By Jacqueline Olds, M.D., and Richard S. Schwartz, M.D.
In today’s world, it is more acceptable to be depressed than to be lonely – yet loneliness appears to be the inevitable byproduct of our frenetic contemporary lifestyles.
Indeed, surveys indicate that nearly one in four Americans now lives alone (single head of household) and one out of four Americans also talked to no one about something of importance to them during the last six months.
Representing cutting-edge research on the physiological and cognitive effects of social exclusion and emerging work in the neurobiology of attachment, this book uncovers the startling, sobering ripple effects of loneliness in areas as varied as physical health, children’s emotional problems, substance abuse, and even global warming.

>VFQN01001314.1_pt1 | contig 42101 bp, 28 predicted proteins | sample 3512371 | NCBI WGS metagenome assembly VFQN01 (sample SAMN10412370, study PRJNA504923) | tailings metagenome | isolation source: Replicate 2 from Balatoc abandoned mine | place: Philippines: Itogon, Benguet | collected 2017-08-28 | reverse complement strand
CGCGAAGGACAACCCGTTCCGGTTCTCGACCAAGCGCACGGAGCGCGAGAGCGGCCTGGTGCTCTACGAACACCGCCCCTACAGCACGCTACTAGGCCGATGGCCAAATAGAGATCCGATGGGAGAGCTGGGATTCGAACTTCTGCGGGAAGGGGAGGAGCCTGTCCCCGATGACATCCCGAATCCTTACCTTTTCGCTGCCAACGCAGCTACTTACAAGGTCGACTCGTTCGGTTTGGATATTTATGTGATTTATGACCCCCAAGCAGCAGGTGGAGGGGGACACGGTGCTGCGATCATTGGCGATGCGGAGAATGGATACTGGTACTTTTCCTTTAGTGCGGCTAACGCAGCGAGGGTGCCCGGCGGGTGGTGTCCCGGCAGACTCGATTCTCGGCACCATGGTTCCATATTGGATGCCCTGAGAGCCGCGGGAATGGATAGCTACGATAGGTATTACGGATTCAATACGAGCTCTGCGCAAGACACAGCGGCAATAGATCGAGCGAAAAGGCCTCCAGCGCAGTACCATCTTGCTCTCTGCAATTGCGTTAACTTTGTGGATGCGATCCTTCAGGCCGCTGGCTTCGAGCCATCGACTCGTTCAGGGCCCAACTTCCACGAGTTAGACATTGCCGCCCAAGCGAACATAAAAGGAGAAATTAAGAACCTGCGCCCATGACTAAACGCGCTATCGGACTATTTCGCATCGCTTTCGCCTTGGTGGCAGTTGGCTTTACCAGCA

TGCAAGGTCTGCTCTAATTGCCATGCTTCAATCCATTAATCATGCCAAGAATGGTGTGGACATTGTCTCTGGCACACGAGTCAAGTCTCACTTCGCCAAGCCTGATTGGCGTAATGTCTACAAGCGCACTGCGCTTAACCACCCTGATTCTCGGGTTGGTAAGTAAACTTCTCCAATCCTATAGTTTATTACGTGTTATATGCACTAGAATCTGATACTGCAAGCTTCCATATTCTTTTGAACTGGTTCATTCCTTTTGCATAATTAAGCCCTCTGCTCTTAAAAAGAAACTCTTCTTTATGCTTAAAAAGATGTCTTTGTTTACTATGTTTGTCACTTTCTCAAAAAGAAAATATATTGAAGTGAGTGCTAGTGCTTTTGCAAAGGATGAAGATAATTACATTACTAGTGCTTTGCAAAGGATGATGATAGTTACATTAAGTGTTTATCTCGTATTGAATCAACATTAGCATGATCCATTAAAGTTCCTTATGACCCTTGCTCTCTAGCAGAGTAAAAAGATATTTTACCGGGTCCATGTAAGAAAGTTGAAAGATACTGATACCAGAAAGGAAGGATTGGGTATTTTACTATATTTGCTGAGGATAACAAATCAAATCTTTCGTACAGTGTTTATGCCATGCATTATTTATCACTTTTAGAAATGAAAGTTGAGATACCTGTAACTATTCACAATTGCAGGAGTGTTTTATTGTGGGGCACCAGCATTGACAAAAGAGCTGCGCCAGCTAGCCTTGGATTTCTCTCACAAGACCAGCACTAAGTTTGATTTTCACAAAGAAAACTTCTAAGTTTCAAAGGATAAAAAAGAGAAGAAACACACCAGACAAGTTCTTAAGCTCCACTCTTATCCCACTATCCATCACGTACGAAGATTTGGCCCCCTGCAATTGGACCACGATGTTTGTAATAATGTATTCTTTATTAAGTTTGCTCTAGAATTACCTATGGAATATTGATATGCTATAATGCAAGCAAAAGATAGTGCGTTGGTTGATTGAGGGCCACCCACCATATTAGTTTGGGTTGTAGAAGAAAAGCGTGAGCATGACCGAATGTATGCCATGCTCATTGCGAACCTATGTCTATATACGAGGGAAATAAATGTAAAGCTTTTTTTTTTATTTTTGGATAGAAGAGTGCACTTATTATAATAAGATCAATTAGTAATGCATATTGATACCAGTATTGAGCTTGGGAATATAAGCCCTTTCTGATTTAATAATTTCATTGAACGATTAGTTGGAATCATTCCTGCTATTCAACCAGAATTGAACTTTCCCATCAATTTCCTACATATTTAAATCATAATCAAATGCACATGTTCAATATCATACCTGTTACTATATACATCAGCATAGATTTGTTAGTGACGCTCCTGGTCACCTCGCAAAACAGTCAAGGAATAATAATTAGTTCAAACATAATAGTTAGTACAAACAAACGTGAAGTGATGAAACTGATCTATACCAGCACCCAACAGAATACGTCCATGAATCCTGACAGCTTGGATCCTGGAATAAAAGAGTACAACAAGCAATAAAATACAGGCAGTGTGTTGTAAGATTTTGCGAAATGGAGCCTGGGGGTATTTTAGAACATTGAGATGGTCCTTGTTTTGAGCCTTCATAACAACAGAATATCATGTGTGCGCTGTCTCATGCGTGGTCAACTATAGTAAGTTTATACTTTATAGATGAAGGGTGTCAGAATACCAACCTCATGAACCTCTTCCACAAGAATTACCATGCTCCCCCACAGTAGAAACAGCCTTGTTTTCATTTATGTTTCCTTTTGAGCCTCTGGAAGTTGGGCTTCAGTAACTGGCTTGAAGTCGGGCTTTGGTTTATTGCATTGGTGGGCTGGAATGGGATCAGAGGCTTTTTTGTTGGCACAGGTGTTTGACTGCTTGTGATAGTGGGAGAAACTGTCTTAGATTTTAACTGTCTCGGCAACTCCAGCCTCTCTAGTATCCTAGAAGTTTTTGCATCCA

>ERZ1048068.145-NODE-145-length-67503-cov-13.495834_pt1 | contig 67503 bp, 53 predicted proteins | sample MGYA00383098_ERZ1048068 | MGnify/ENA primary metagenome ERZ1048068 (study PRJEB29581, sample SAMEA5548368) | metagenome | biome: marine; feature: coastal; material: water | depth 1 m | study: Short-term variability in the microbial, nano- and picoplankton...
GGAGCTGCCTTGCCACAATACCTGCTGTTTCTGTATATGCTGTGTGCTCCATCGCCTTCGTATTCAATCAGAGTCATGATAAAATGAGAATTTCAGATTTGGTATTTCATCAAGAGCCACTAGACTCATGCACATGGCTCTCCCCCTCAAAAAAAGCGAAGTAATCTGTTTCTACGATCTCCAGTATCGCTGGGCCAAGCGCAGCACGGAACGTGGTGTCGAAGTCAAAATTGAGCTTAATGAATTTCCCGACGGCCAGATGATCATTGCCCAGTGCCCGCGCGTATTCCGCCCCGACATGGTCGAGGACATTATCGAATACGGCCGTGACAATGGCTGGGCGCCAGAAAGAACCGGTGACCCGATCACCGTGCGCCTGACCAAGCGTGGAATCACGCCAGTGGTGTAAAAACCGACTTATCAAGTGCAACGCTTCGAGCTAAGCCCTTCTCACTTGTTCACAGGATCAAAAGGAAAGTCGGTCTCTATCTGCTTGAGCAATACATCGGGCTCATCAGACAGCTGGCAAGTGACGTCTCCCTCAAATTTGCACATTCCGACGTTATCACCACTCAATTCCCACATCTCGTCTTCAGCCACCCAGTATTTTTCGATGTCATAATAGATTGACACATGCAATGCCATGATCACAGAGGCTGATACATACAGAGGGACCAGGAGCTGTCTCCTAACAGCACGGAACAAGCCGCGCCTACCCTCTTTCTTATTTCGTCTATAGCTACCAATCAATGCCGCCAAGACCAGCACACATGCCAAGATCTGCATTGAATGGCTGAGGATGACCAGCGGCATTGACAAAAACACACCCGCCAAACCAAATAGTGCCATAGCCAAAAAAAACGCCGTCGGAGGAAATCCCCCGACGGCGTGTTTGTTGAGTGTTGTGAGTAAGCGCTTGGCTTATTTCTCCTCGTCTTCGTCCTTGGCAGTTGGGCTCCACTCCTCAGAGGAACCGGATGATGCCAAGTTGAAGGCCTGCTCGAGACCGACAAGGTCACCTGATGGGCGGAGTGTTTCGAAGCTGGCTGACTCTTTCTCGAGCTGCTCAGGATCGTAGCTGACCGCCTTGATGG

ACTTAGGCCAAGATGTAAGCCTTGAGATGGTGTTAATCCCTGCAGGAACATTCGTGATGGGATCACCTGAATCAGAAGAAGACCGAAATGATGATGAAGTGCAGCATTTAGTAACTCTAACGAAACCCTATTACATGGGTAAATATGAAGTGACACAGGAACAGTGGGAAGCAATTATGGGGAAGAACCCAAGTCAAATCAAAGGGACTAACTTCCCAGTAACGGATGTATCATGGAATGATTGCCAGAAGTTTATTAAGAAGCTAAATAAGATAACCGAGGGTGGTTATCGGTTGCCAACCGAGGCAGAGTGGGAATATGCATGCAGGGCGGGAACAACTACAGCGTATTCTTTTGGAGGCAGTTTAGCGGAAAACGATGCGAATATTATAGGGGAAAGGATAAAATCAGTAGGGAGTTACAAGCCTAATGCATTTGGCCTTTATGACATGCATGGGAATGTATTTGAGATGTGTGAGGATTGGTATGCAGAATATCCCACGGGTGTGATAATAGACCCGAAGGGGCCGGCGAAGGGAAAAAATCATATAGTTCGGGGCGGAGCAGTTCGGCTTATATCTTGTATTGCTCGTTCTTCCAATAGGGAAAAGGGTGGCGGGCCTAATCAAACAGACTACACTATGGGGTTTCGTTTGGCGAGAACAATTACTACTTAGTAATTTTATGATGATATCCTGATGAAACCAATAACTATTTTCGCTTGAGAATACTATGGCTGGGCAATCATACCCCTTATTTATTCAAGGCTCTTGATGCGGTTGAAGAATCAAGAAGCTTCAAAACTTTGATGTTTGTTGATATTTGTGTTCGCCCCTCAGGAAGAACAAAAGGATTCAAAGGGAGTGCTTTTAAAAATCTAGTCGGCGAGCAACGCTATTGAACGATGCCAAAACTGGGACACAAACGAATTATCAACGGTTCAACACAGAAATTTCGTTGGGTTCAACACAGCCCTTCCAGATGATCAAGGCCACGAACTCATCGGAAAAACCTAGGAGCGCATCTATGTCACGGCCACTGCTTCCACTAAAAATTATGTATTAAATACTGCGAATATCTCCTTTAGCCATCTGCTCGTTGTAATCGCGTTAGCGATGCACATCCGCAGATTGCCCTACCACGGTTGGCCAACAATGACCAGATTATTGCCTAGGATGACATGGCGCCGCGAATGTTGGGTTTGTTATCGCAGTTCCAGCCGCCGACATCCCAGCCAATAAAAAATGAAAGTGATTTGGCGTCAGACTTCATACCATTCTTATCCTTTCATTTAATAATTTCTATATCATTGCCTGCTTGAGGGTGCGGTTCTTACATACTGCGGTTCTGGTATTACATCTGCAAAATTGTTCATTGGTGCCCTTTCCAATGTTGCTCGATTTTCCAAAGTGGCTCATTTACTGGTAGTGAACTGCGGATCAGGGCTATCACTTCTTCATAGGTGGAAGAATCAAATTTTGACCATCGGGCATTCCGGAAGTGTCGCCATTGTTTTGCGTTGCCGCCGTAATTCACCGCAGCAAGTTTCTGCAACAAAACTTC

Surprising new studies tell a grim truth about social isolation: being disconnected diminishes happiness, health, and longevity; increases aggression; and correlates with increasing rates of violent crime. Here’s the book that brings loneliness – a very real and little-discussed social epidemic with frightening consequences – out into the open. 228 pages. Hardcover. 2009.
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